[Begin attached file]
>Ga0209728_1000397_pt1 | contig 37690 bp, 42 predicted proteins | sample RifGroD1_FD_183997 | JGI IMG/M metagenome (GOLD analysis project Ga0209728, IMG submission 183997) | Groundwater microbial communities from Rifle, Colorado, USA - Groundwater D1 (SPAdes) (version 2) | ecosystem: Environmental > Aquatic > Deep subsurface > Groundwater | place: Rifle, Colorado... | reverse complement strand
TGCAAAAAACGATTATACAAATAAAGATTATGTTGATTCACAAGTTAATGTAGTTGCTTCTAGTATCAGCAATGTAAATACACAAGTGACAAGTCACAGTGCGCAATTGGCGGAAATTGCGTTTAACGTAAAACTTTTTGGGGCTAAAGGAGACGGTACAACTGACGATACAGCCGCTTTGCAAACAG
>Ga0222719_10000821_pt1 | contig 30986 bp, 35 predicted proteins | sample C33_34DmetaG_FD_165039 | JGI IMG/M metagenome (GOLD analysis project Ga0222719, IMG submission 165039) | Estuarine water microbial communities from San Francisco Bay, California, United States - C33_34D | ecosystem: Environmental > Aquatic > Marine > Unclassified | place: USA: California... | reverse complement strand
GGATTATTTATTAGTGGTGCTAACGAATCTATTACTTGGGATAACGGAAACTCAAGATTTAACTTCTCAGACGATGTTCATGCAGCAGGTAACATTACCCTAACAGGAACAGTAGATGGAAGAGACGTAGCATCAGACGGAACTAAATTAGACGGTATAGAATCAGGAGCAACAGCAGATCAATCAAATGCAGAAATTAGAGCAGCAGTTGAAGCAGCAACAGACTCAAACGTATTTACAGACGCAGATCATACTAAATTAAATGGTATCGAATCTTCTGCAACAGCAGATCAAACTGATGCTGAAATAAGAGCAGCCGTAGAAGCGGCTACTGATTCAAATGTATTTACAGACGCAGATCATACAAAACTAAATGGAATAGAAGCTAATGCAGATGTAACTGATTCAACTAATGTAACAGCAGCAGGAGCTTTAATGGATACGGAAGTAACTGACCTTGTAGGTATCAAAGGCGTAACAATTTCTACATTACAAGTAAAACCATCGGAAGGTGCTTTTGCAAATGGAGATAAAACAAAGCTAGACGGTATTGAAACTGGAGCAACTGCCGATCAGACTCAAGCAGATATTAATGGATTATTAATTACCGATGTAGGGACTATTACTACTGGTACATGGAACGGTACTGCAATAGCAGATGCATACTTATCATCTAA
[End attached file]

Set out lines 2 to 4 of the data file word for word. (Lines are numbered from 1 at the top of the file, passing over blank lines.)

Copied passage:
TGCAAAAAACGATTATACAAATAAAGATTATGTTGATTCACAAGTTAATGTAGTTGCTTCTAGTATCAGCAATGTAAATACACAAGTGACAAGTCACAGTGCGCAATTGGCGGAAATTGCGTTTAACGTAAAACTTTTTGGGGCTAAAGGAGACGGTACAACTGACGATACAGCCGCTTTGCAAACAG
>Ga0222719_10000821_pt1 | contig 30986 bp, 35 predicted proteins | sample C33_34DmetaG_FD_165039 | JGI IMG/M metagenome (GOLD analysis project Ga0222719, IMG submission 165039) | Estuarine water microbial communities from San Francisco Bay, California, United States - C33_34D | ecosystem: Environmental > Aquatic > Marine > Unclassified | place: USA: California... | reverse complement strand
GGATTATTTATTAGTGGTGCTAACGAATCTATTACTTGGGATAACGGAAACTCAAGATTTAACTTCTCAGACGATGTTCATGCAGCAGGTAACATTACCCTAACAGGAACAGTAGATGGAAGAGACGTAGCATCAGACGGAACTAAATTAGACGGTATAGAATCAGGAGCAACAGCAGATCAATCAAATGCAGAAATTAGAGCAGCAGTTGAAGCAGCAACAGACTCAAACGTATTTACAGACGCAGATCATACTAAATTAAATGGTATCGAATCTTCTGCAACAGCAGATCAAACTGATGCTGAAATAAGAGCAGCCGTAGAAGCGGCTACTGATTCAAATGTATTTACAGACGCAGATCATACAAAACTAAATGGAATAGAAGCTAATGCAGATGTAACTGATTCAACTAATGTAACAGCAGCAGGAGCTTTAATGGATACGGAAGTAACTGACCTTGTAGGTATCAAAGGCGTAACAATTTCTACATTACAAGTAAAACCATCGGAAGGTGCTTTTGCAAATGGAGATAAAACAAAGCTAGACGGTATTGAAACTGGAGCAACTGCCGATCAGACTCAAGCAGATATTAATGGATTATTAATTACCGATGTAGGGACTATTACTACTGGTACATGGAACGGTACTGCAATAGCAGATGCATACTTATCATCTAA